Towards detection and identification of circulating tumour cells using Raman spectroscopy
in: Analyst (2010)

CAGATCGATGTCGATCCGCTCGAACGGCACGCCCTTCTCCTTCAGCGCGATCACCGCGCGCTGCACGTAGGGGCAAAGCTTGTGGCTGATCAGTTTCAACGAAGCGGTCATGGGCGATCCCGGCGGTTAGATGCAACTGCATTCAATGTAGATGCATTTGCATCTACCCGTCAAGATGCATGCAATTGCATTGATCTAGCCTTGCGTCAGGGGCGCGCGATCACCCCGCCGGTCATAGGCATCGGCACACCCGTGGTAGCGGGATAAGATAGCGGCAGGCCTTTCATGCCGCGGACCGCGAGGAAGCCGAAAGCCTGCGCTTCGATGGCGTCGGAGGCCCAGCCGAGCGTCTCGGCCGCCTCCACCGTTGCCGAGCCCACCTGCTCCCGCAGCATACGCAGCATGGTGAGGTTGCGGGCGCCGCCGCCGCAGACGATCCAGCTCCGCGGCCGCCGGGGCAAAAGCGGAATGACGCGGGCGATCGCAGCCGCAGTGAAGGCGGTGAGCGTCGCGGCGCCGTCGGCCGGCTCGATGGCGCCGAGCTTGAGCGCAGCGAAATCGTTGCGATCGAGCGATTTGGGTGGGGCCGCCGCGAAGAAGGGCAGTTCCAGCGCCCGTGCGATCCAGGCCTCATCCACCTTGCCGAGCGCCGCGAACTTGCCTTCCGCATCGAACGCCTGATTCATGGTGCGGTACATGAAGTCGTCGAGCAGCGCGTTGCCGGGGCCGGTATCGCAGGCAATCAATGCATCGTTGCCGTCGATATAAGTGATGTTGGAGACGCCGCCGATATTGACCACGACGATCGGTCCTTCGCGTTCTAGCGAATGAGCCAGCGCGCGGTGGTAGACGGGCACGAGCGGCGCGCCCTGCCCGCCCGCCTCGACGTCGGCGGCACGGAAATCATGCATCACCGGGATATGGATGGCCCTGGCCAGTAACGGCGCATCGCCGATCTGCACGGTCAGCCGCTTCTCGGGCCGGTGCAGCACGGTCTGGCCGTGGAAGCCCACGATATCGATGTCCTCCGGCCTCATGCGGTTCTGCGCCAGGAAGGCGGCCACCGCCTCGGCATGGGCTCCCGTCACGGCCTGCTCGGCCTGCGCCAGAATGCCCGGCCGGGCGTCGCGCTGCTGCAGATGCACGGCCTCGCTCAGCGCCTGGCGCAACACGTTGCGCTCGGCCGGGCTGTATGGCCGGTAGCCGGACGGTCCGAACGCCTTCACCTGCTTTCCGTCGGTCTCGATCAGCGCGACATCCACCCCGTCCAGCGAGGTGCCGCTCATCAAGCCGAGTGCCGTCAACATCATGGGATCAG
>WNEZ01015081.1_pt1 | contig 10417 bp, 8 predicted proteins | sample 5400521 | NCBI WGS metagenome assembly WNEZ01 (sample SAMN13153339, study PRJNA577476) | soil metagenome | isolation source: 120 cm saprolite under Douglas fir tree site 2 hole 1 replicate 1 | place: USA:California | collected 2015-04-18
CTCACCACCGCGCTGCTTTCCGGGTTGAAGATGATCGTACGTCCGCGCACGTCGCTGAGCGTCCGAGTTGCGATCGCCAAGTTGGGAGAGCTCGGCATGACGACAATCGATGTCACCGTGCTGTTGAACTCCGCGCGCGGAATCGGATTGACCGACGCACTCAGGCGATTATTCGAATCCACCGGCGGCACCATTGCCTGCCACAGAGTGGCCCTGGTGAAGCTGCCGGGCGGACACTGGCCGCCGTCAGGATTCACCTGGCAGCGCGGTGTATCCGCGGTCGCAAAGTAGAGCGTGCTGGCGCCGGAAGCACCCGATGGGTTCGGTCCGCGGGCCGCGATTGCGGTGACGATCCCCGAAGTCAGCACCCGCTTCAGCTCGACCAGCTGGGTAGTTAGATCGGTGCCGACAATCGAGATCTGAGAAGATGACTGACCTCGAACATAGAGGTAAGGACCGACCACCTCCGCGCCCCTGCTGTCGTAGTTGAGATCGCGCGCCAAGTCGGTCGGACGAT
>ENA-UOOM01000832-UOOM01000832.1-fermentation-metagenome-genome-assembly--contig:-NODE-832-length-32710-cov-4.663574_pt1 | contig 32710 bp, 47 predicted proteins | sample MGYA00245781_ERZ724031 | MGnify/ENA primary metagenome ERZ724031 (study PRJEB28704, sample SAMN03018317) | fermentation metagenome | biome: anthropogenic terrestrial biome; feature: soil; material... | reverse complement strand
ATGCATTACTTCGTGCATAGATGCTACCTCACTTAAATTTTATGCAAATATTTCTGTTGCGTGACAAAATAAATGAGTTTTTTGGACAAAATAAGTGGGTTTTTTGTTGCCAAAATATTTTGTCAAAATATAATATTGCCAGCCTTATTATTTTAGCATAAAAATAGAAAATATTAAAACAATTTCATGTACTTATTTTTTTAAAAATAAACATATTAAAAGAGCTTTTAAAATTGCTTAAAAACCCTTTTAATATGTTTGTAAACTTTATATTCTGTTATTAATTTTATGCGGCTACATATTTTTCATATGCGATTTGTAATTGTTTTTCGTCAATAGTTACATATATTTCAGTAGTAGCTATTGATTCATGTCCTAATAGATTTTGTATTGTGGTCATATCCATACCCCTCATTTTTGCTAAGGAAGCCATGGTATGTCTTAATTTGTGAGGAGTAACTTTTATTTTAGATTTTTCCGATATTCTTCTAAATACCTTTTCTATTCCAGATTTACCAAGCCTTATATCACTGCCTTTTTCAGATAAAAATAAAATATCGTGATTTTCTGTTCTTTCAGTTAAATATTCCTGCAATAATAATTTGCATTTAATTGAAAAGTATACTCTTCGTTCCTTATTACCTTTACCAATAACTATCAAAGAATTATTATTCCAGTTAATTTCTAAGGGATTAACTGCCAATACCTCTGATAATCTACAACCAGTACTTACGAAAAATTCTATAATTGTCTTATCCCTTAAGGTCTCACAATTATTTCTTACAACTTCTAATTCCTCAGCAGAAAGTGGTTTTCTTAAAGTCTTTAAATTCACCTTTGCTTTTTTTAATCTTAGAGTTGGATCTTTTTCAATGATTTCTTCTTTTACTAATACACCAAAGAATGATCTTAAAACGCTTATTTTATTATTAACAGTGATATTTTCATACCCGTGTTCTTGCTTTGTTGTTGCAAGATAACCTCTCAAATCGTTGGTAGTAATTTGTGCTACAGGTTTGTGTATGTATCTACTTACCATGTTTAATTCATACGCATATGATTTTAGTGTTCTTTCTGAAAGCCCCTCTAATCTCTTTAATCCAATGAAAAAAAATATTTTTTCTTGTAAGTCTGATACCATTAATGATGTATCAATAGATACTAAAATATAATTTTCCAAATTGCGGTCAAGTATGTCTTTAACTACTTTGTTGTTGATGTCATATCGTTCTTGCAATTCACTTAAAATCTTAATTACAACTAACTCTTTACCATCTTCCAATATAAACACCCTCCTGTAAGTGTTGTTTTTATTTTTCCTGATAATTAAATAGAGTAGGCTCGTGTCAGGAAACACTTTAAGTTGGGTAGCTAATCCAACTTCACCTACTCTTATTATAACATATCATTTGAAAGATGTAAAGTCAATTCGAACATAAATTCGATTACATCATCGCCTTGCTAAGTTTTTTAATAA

Body fluids are easily accessible and contain valuable indices for medical diagnosis. Fascinating tools are tumour cells circulating in the peripheral blood of cancer patients. As these cells are extremely rare, they constitute a challenge for clinical diagnostics. In this contribution we present the Raman spectroscopic-based identification of different single cells in suspension that are found in peripheral blood of cancer patients including healthy cells like leukocytes and erythrocytes, and tumour cells like leukaemic cells and cells originating from solid tumours. Leukocytes and erythrocytes were isolated from the peripheral blood of healthy donors while myeloid leukaemia cells (OCI-AML3) and breast carcinoma derived cells (MCF-7, BT-20) were obtained from cell cultures. A laser emitting 785 nm light was used for optical trapping the single cells in the laser focus and to excite the Raman spectrum. Support vector machines were applied to develop a supervised classification model with spectra of 1210 cells originating from three different donors and three independent cultivation batches. Distinguishing tumour cells from healthy cells was achieved with a sensitivity of >99.7% and a specificity of >99.5%. In addition, the correct cell types were predicted with an accuracy of approximately 92%.